In the summer of 2004, the Web site Friendster identified its top competition: tier one included the likes of My Space, Orkut, Multiply, Hi5, Tribe, Linked In, and Blogger.Tier 2 featured Tickle, Ryze, Classmates, Match, Xanga, and topping the list of second class social networks, a little-known company called Facebook.My Space gave its users too much room for creativity, and eventually there was little cohesion in how each member's profile looked or felt.
And in terms of learning from the past, Facebook is aware of this danger, even if acutely.
Over the past 10 years, the social network has been both prized pig and punching bag.
In an interview with Bloomberg Businessweek, Zuckerberg reflected on the missteps people make when trying to grow a young company.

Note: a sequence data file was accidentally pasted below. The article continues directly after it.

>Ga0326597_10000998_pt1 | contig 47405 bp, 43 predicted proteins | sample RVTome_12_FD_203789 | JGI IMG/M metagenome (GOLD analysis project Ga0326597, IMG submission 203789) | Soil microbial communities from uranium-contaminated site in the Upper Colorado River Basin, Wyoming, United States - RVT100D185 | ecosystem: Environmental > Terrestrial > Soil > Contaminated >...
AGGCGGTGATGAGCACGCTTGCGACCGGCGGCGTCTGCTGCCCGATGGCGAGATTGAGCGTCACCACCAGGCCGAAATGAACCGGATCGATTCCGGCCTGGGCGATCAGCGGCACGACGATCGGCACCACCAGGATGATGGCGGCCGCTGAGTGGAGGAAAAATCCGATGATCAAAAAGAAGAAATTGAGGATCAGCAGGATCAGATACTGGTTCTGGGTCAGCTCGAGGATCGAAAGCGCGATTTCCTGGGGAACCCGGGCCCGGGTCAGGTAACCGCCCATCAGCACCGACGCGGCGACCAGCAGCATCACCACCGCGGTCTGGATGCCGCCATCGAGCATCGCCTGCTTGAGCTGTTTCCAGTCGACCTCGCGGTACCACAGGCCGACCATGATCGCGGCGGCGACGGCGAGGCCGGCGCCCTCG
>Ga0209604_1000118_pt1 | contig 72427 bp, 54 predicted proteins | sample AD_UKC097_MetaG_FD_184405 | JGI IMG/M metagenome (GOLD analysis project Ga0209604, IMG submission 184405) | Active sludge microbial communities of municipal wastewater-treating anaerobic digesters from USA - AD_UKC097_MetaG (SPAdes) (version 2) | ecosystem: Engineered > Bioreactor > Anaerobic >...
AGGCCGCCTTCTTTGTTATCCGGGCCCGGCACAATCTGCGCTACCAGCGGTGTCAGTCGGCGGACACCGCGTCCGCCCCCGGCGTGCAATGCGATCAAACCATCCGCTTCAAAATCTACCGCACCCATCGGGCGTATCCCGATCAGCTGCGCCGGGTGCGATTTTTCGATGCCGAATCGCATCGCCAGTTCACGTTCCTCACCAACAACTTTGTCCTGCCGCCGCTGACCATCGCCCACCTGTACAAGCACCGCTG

Social networkers of a certain age remember Friendster, the then-Mountain View, Calif.-based site that launched in 2002 and allowed users to fill out an online profile and connect with people they knew in real life.
The site lives on today as a Malaysia-based social gaming site, but in 2004 it ruled the social-networking world.